The number of countries considering BlackBerry bans is growing, although UAE is off the list for now. The BlackBerry controversy comes as a growing number of countries, including the United States, seek ways to eavesdrop on people using mobile technology. India has a deadline at the end of the month for BlackBerry to comply with its laws on eavesdropping. Saudi Arabia and the UAE had threatened to do the same, but eventually backed off on Monday, The Associated Press reports.

The problem is that, according to experts, the corporate version of the BlackBerry email system has such a strong encryption system it is nearly impossible to eavesdrop on it without the cooperation of BlackBerry. The system was designed to be strong to keep the user's materials safe from being intercepted. However, authorities are concerned it is being used to shield illegal activity.

FindLaw columnist Eric Sinrod writes regularly in this section on legal developments surrounding technology and the internet.

Where do people spend more and more of their time on the Internet? In your face on Facebook - that’s where. Indeed, Americans now are socializing more on Facebook than conducting searches and related activities on Google, according to recent statistics.

So what is the average time spent on facebook? The data, from comScore Inc., details that for August 2010, Americans spent 41.1 million minutes on Facebook - a whopping 9.9 percent of their overall online monthly minutes.

This surpassed Americans’ 39.8 million minutes and 9.6 percent of total spent on Google sites, which include Gmail, YouTube and Google news.

ABA Releases Results of Legal Technology Survey

A new report demonstrates that attorneys are increasingly making use of technology. According to the 2010 American Bar Association Legal Technology Survey Report, attorneys are increasingly using Web 2.0 and other technologies in their practice. Attorney's use of social networking and smart phones both grew by double-digit percentages.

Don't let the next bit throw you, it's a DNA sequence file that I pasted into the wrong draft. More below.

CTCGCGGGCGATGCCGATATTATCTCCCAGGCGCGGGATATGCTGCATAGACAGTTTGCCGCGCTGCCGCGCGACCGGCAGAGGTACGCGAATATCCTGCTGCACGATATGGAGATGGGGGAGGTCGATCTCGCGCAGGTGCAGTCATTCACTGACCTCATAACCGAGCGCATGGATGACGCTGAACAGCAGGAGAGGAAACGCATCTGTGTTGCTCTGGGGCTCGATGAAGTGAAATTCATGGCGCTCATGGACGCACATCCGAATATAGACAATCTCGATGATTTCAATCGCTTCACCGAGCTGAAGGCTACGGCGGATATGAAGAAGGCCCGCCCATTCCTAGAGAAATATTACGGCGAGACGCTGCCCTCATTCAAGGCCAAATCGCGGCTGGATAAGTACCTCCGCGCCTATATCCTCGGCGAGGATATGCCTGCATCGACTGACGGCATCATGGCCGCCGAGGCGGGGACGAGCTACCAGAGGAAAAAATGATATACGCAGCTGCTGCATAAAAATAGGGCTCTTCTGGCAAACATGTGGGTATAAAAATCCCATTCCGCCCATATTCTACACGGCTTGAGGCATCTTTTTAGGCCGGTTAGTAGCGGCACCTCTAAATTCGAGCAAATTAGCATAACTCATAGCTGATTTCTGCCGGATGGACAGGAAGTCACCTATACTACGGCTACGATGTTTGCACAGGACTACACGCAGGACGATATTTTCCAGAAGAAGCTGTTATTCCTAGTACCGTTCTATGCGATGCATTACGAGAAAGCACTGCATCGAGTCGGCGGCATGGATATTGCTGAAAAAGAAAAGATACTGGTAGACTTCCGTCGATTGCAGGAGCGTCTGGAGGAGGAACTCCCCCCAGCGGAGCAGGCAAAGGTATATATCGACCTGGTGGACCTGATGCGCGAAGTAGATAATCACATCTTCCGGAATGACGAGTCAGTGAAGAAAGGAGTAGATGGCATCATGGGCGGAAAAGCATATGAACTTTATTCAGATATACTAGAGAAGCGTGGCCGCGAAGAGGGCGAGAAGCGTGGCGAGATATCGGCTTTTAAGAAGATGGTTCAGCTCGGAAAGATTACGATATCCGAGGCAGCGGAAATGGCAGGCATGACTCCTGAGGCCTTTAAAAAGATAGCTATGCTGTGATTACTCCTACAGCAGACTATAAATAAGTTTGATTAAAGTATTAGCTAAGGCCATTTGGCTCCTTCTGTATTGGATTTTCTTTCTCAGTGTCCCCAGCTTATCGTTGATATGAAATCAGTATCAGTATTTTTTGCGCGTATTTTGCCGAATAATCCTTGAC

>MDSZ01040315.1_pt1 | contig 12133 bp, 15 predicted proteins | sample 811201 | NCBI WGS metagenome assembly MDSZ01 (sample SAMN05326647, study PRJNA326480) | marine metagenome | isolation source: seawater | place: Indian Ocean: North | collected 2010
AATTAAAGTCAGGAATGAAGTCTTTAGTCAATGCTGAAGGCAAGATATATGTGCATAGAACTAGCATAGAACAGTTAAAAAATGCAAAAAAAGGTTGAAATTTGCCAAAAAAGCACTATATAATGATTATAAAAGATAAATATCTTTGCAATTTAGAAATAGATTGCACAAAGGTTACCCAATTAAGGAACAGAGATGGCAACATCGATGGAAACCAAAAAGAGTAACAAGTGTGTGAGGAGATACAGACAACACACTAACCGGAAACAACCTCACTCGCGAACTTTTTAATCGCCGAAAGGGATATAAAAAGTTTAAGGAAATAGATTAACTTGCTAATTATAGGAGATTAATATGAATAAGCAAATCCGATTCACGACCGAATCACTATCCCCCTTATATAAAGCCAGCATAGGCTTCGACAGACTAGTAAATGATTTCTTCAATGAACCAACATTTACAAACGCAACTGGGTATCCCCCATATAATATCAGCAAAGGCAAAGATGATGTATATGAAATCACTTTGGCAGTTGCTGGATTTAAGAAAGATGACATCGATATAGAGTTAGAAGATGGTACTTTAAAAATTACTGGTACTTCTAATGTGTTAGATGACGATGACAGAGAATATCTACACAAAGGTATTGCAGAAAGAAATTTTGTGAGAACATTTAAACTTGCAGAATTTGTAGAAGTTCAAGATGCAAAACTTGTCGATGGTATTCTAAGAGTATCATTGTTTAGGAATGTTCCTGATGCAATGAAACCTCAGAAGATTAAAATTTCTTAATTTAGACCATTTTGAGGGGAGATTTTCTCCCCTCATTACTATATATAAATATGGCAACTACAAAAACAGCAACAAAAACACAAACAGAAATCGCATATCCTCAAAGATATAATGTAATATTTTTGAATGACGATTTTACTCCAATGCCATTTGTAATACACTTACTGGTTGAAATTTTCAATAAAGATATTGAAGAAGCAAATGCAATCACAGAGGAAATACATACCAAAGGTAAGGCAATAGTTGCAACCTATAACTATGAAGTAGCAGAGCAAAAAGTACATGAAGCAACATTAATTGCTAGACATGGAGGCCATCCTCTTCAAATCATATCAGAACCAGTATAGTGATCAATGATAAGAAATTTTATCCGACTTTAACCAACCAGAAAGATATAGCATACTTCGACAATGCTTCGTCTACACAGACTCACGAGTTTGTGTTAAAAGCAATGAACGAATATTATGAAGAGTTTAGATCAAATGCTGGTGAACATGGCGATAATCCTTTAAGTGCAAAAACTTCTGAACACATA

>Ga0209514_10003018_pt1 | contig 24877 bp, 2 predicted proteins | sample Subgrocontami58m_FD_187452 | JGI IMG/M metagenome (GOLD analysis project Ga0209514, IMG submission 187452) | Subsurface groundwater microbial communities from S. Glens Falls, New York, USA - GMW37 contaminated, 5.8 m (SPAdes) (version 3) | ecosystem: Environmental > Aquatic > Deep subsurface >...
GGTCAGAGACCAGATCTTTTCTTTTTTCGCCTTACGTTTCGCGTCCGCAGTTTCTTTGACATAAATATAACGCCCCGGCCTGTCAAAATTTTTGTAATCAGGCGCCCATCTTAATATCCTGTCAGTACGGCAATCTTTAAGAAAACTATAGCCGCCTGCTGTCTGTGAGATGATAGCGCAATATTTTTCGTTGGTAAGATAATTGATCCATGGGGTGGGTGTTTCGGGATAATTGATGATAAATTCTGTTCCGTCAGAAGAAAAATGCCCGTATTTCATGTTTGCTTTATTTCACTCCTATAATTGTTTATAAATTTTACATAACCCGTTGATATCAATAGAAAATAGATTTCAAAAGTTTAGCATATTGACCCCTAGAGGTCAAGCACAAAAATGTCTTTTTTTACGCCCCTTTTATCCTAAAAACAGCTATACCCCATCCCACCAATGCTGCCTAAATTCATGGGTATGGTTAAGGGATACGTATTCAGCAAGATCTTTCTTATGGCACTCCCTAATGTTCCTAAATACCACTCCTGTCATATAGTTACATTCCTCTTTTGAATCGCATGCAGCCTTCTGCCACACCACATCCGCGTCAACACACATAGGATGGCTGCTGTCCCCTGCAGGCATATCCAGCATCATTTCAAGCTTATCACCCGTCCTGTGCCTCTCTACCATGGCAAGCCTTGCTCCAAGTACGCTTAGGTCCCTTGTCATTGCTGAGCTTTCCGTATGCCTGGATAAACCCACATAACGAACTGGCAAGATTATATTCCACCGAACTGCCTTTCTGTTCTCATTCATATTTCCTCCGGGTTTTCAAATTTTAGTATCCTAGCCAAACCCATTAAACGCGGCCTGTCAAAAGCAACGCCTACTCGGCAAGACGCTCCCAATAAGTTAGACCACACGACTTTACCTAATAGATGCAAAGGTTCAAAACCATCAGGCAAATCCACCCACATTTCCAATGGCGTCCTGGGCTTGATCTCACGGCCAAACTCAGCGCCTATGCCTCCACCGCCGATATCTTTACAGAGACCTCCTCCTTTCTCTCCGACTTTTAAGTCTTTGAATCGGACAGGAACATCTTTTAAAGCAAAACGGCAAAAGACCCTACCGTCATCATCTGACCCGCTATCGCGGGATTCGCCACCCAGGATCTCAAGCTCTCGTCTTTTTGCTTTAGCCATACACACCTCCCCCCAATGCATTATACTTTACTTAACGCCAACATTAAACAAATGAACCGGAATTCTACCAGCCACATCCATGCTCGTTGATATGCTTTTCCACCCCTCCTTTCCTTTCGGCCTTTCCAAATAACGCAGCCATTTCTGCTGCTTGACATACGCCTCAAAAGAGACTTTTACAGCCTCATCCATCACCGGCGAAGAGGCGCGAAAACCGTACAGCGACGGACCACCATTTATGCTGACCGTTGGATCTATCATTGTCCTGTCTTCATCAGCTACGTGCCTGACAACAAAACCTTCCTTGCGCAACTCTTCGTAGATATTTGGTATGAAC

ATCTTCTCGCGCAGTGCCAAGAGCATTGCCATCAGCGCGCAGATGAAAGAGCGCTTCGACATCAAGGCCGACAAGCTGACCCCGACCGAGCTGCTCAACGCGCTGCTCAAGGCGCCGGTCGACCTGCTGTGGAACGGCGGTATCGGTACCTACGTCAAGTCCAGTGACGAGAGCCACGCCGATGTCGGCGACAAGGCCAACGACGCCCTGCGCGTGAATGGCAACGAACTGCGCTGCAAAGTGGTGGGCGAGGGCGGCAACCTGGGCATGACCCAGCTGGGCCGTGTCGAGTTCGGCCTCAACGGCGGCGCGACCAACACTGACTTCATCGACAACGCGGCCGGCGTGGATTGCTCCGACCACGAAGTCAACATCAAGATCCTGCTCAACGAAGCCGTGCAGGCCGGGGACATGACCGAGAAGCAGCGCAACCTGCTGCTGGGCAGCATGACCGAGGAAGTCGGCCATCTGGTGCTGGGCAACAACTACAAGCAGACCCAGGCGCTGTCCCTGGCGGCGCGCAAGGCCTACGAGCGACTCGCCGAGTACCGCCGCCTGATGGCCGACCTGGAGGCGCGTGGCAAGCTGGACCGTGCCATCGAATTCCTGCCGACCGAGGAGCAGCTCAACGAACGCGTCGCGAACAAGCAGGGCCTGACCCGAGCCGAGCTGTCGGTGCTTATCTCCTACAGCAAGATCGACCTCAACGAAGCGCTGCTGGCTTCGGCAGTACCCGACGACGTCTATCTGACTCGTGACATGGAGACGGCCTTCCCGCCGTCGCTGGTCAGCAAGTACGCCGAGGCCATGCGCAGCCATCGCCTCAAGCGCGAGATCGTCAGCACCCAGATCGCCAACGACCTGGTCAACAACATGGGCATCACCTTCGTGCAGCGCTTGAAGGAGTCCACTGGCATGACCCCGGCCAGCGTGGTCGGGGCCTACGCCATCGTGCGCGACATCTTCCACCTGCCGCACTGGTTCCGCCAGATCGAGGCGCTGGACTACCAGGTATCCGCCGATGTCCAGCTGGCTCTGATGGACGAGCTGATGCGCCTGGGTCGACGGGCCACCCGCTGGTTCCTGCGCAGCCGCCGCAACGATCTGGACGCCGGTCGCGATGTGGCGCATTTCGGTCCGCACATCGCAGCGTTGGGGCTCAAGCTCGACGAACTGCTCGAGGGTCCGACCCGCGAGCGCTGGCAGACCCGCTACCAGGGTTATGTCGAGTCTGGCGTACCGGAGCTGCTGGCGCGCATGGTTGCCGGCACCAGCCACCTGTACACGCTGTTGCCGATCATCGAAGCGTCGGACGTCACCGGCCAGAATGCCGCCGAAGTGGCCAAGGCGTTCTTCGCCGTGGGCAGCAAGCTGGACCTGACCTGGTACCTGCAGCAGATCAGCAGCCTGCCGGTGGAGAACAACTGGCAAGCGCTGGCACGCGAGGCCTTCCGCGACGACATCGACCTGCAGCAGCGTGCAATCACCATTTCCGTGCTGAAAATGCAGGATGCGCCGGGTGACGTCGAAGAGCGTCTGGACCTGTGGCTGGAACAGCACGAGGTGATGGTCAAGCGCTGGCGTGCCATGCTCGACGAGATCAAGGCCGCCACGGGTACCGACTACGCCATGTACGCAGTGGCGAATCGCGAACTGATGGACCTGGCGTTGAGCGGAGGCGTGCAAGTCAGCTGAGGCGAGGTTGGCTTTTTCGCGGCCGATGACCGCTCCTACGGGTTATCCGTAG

The ABA survey is a project of the ABA Legal Technology Resource Center, which provides the legal community with news and information on technology and its use by attorneys. The Legal Technology Resource Center writes about technology and provides continuing legal education on practice management through the use of improved technology. The survey provides over 500 pages of detailed statistics and trend analysis on the use of technology in the practice of law. Over 5,000 ABA members were surveyed as part of the project. The Legal Technology Survey Report comes in six volumes, Technology Basics, Law Office Technology, Litigation and Courtroom Technology, Web and Communication Technology, Online Research, and Mobile Lawyers.

FindLaw columnist Eric Sinrod writes regularly in this section on legal developments surrounding technology and the internet.

Jury damages awards in patent infringement litigation can be quite large. And at times, they have been reversed or reduced on appeal. This raises the issue of how patent infringement damages can be proven or defeated in a way at trial that will stick.

This issue is addressed in a recent article in the Business Valuation Monitor by Grant Thorton, titled “Value Creation Perspectives for Corporate Executives and the Investment Community.” The article notes that a significant part of the value of a patent is the size of the royalty it can command. And, a core damages issue in cases is the method of apportioning the value of the subject patents.